Photo: Remake

I vividly remember my favorite denim jacket starting to fray, and my ironing on a Madonna patch. That’s what we did in the 1990s. Loved, repaired and personalized our fashion because it was all about individual style.

Fast forward to now, and I watched a friend’s daughter see her Forever21 skirt’s button come undone. She shrugged and tossed it straight into the trash. When I asked her why she couldn’t sew the button back, she said she did not know how and anyway the skirt only cost $15.90.

The average consumer is now purchasing 60 percent more items of clothing compared to 2000, but each garment is kept half as long. Between 2000 and 2015, global fashion production had doubled, while the average number of times that a garment is worn before disposal declined by 36 percent. In China, it declined by 70 percent.

Therein lies the problem with fast fashion. Fast fashion is like fast food—sold to us as convenient, cheap, fast—but in fact, it has enormous impacts on people and our planet.

First, fast fashion is built for rapid obsolescence – which is why Forever21 or H&M’s tees and dresses have running seams and poorly attached buttons and fasteners. These badly constructed clothes are meant to fall apart after a handful of washes, contributing to the 80 lbs of textile waste each American sends to landfill every year.

Carting our clothes off to Goodwill may make us feel better but here in the US only 10% of what we donate is resold. Most clothes end up in landfills. Natural fabrics like cotton, silk, and wool are biodegradable and break down in landfills. But fast fashion is often blended with non-biodegradable fabrics such as polyester, spandex, and nylon, which can take 20 to 200 years to degrade.

We don’t think of the fashion industry as heavily polluting but the amount of water used and the carbon impact of our clothes is staggering. It takes 2,720 liters of water to make just one t-shirt – that’s how much we normally drink in 3 years. Projections by 2050 have us up against difficult questions such as are we going to have enough drinkable water for the world’s growing population or use it to grow cotton?

But the biggest reason why I think we must break up with fast fashion is that it is disempowering to women. It takes a 100 human hands to bring every piece of our clothes to life. Of the 60-75 million people who make our clothes, 80% are women in their early twenties.

The fashion industry is highly profitable. In 2016 revenue was 1.5 trillion, yet, wages for the women who power this industry are half of what she would need to meet a living standard, as in having enough to eat, get to work safely and have a secure place to live.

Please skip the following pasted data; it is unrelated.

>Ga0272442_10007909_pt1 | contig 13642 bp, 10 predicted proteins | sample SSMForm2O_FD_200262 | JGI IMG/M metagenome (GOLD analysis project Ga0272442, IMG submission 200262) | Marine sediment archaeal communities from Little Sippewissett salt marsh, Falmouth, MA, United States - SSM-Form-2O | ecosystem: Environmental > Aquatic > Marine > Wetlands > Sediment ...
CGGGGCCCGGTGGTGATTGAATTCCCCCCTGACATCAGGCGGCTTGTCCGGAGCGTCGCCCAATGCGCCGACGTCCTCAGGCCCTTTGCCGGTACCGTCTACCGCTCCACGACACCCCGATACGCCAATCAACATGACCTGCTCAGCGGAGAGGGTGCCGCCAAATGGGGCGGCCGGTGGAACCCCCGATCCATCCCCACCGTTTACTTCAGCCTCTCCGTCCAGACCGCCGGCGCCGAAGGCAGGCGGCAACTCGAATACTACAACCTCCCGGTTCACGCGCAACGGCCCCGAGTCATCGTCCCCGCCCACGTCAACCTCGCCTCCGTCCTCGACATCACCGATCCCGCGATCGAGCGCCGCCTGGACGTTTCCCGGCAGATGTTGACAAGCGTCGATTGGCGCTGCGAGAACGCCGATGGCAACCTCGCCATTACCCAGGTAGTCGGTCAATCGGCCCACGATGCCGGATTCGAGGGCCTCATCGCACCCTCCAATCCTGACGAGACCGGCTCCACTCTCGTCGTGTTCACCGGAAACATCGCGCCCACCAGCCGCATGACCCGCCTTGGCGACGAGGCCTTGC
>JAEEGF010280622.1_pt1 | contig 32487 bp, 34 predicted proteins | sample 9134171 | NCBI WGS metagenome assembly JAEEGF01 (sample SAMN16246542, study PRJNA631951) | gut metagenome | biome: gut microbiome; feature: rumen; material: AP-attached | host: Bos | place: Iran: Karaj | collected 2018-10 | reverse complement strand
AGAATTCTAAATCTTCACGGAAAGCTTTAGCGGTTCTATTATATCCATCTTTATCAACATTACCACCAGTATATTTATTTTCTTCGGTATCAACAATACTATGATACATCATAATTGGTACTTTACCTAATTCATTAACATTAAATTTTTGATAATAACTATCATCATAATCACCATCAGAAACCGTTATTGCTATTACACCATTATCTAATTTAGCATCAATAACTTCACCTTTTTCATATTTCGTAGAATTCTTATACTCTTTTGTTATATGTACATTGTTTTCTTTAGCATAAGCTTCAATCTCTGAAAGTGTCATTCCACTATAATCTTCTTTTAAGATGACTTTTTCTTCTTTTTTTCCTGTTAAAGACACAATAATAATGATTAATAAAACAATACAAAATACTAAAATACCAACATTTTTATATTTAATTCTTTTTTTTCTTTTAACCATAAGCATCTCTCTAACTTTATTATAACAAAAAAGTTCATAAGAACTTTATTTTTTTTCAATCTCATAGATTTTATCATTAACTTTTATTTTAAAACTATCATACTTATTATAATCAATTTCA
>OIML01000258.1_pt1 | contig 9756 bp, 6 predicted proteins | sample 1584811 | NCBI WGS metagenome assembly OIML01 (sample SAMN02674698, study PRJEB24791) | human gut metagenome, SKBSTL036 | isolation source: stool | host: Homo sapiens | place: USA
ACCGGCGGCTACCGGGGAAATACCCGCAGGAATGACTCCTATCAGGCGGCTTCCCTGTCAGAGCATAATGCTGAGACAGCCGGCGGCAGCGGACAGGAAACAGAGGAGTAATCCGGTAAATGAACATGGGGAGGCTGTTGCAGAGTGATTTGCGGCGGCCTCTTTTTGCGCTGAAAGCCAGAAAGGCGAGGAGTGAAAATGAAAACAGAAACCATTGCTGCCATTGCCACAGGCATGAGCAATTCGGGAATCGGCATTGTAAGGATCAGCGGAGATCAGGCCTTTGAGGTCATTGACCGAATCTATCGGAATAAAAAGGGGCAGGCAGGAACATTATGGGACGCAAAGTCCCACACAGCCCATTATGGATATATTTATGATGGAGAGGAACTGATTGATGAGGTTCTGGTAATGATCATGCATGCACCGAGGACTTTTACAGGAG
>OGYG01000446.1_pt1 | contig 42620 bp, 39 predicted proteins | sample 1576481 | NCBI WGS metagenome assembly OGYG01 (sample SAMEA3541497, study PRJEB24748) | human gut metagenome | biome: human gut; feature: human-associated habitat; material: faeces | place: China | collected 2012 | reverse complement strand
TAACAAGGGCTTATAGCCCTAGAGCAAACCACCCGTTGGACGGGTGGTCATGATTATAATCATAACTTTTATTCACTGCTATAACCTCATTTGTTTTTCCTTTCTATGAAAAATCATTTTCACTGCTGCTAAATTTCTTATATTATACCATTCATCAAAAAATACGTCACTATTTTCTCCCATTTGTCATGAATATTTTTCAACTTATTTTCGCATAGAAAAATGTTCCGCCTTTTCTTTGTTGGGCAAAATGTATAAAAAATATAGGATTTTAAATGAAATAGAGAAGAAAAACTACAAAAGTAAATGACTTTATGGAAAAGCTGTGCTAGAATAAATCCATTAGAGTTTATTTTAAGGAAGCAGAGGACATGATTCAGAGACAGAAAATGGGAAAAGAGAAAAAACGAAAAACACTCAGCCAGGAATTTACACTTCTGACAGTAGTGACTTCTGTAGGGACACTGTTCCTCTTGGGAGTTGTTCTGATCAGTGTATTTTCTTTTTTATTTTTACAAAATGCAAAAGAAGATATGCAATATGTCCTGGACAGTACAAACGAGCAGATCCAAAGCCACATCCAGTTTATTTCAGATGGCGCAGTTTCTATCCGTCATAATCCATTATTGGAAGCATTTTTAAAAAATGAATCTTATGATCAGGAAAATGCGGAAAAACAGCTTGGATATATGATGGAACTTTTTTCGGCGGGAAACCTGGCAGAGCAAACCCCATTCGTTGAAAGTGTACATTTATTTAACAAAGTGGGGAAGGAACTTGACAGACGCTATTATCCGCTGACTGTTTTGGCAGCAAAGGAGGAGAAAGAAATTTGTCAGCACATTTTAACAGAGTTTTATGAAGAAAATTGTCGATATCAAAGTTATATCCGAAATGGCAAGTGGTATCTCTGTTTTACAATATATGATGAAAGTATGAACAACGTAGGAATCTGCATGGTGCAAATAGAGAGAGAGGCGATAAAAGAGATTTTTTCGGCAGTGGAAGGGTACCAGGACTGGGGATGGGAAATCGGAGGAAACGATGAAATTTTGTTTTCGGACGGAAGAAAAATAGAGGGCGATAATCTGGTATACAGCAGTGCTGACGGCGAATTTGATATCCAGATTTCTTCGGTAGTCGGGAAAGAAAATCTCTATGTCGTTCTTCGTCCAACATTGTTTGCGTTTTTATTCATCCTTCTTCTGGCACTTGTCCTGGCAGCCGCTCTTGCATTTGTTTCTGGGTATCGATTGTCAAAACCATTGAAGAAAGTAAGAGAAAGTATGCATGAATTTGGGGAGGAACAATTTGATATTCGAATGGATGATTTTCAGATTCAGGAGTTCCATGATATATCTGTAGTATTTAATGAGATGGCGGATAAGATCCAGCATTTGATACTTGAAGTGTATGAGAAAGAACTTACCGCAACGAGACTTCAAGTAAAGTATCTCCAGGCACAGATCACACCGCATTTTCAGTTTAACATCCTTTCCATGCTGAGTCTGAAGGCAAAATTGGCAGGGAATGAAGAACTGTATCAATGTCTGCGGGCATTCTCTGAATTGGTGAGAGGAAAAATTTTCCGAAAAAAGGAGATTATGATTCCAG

At Remake we document her life as a way to bring this forgotten part of the industry back into consumer consciousness. I have personally met women working in factories who because of a toothache, a death in the family, fall heavily into debt and have to take up precarious sex work on the side.

Across the US, it’s been heartening to see the groundswell of support for the #metoo movement. To see celebrities, models, and everyday women rise up to say, we want to end misogyny, to being harassed at work or assaulted on campus.

Yet it’s mostly women, the same demographic as readers of Teen Vogue, who bring our clothes to life. They are up against most supervisors and managers in factories being men while it is women who sit on the factory floor. Women are routinely fired for being pregnant and harassment and abused in factories and on her walk home. Where is the #metoo movement for her?

In spending the last decade working on the inside of the fashion industry, I realized what we need is a movement to make fashion a force for good.

Which is why I started Remake—to create a groundswell of people that want to get to know the women who make our clothes and are moved to break up with fast fashion and go back to the days of fewer better things. We can all be a part of the solution by putting fashion on our bodies that align with our value system. At Remake we are constantly highlighting brands that are thinking about water stewardship, climate change leadership and the wellbeing of the women who make our clothes.

I hope that you will join me in this slow fashion journey. It does not have to be overwhelming. It’s not about throwing everything out but just thinking about rewarding better brands the next time you donate and clear out your closet.

I often get the question; I love fashion, are you talking about my needing to buy an ugly hemp sack as a pity purchase? The truth is the conscious fashion game is changing—from Cuyana to Reformation to Mara Hoffman it’s getting easier to find fair fashion that’s stylish and ethical. Where I sit in Silicon Valley, there is also a lot of interesting innovation happening – from rental models like Rent the Runway and Le Tote to peer to peer borrowing like LuxeVillage.

So this new year, let’s remake our closet to truly reflect our values and the world we want to live in.

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